mutation sites was not successful (data
not shown). The distribution of A. maculatum is
limited to the coastal regions of the southeastern
United States. Specimens have been found
at remote inland locations but populations do
not generally become established. In addition,
this tick is not common throughout much of the
eastern United States

Due to limited variability in the small 16S
rRNA target sequence on which this diagnostic
is based, a conserved primer set could not
be created to differentiate between Rhipicephalus,
Haemaphysalis, and Ixodes. This was
partially overcome by using a restriction en-
zyme, TauI, which specifically cleaves Rhipicephalus,
leaving both Haemaphysalis and Ixodes
template DNAs uncut (Fig. 4). Further differetiation
of Ixodes ticks should not be problematic
as the Prostriata can be easily differentiated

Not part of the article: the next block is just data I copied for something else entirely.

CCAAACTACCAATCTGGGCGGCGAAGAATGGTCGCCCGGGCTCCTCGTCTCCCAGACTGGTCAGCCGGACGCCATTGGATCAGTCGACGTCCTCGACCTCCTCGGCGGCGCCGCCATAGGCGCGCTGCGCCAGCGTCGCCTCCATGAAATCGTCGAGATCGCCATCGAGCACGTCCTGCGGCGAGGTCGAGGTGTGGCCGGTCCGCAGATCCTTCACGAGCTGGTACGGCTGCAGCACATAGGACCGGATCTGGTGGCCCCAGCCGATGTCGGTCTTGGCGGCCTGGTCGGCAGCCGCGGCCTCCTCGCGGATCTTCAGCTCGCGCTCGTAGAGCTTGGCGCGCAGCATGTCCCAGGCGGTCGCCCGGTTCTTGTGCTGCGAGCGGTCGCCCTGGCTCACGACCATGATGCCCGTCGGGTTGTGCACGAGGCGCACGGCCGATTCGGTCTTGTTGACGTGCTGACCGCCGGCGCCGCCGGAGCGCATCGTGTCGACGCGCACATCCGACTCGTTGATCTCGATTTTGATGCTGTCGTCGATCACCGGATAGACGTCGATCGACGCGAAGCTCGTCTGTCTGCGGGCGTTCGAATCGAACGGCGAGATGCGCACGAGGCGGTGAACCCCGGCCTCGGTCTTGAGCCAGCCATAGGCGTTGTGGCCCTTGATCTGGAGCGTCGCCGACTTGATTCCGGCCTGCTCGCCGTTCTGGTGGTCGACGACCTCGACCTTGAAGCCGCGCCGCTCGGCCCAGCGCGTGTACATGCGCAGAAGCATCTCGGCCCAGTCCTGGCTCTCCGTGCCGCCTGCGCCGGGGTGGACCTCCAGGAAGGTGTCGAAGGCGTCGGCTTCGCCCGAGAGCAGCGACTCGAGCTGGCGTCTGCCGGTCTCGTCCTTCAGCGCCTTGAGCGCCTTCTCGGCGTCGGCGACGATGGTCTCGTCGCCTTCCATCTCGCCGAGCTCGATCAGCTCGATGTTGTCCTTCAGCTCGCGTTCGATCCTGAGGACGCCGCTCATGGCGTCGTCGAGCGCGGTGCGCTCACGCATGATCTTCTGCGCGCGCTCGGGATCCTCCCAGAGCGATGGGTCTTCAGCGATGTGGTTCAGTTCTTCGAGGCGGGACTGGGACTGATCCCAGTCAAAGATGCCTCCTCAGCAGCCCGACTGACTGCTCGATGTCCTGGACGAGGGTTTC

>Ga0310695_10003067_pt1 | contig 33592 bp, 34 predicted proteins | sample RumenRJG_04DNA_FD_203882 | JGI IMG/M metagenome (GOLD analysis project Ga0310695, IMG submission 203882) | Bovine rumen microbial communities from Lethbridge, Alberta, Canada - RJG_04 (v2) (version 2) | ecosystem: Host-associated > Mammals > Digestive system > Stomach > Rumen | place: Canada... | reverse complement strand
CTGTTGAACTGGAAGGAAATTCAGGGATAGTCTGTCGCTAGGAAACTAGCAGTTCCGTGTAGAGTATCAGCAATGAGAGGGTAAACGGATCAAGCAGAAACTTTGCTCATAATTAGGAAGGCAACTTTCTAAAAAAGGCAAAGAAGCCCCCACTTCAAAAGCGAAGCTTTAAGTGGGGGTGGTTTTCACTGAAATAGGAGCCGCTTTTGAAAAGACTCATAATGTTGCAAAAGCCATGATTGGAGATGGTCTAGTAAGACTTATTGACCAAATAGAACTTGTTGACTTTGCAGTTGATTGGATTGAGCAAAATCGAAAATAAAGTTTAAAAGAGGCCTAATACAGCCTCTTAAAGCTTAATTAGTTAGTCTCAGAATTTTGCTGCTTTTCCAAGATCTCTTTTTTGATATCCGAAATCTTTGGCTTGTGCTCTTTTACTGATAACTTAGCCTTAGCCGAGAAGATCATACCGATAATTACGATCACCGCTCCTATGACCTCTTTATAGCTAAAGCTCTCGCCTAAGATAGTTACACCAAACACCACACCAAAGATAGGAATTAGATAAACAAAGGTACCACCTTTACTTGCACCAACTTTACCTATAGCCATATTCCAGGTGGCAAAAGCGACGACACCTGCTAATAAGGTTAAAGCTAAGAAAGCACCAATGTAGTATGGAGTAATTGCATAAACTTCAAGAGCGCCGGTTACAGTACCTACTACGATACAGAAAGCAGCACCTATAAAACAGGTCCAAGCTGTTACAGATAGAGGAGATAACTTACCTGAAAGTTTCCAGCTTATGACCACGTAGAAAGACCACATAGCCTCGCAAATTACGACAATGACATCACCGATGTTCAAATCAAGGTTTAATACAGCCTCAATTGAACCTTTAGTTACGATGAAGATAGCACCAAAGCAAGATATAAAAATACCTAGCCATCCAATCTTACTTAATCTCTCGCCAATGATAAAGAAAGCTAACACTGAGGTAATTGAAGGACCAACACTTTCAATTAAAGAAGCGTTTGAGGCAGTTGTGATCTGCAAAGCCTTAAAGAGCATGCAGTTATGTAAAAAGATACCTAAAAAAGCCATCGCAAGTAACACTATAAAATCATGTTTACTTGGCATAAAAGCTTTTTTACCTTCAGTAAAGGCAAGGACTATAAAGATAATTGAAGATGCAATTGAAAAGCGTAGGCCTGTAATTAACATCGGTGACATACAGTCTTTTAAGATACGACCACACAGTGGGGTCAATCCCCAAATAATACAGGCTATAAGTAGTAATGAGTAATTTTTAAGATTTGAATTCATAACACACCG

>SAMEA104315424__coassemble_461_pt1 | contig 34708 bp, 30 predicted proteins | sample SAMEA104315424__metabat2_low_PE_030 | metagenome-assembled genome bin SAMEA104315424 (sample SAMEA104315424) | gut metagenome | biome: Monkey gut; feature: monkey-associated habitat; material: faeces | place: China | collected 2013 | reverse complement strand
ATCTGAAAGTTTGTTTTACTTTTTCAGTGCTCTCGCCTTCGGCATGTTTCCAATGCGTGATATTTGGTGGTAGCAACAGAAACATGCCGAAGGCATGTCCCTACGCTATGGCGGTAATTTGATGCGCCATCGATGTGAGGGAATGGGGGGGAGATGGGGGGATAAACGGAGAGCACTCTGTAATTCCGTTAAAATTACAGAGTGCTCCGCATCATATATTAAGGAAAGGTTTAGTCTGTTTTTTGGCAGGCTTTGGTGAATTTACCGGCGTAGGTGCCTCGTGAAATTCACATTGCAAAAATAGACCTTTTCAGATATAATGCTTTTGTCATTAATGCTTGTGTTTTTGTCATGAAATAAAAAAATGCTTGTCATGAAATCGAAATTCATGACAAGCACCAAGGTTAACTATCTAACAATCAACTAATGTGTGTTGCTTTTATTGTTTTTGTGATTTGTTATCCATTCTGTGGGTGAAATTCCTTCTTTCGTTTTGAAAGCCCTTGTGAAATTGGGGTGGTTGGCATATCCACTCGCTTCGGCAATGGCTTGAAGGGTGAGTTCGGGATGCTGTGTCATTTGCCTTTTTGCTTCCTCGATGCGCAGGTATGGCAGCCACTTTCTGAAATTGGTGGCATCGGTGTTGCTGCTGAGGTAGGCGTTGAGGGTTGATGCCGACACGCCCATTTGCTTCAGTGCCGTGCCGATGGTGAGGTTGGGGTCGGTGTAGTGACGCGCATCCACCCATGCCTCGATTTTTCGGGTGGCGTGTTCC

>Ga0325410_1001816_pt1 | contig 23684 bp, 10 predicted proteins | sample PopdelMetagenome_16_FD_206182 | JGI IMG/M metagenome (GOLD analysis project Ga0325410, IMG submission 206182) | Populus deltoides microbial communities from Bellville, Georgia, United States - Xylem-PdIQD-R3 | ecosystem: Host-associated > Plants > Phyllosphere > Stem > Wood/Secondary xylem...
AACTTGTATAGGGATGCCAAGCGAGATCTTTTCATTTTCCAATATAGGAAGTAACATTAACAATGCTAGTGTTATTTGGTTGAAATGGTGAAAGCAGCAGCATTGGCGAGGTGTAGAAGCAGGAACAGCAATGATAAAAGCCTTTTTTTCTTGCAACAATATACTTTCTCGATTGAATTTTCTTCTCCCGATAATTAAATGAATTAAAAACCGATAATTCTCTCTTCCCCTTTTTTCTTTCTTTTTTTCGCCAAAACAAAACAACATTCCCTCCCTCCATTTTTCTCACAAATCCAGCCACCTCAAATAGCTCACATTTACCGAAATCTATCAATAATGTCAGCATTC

from the Metastriata using traditional morphological
characteristics on all life stages, both
engorged and un-engorged. Therefore, the
derived PCR-RFLP-based diagnostic is only
intended for differentiation of the four Metastriate
genera; Dermacentor, Amblyomma, Rhipicephalus,
and Haemaphysalis (Fig. 2). The molecular
diagnostic described here will allow
investigators to confidently discriminate between
these Metastriate genera, quickly, easily
and inexpensively, either as a confirmation of
morphological identifications or verification
for material processed in the laboratory for vector
genetics or pathogen surveillance
Listen to all,
plucking a feather from every passing goose,
but follow no one absolutely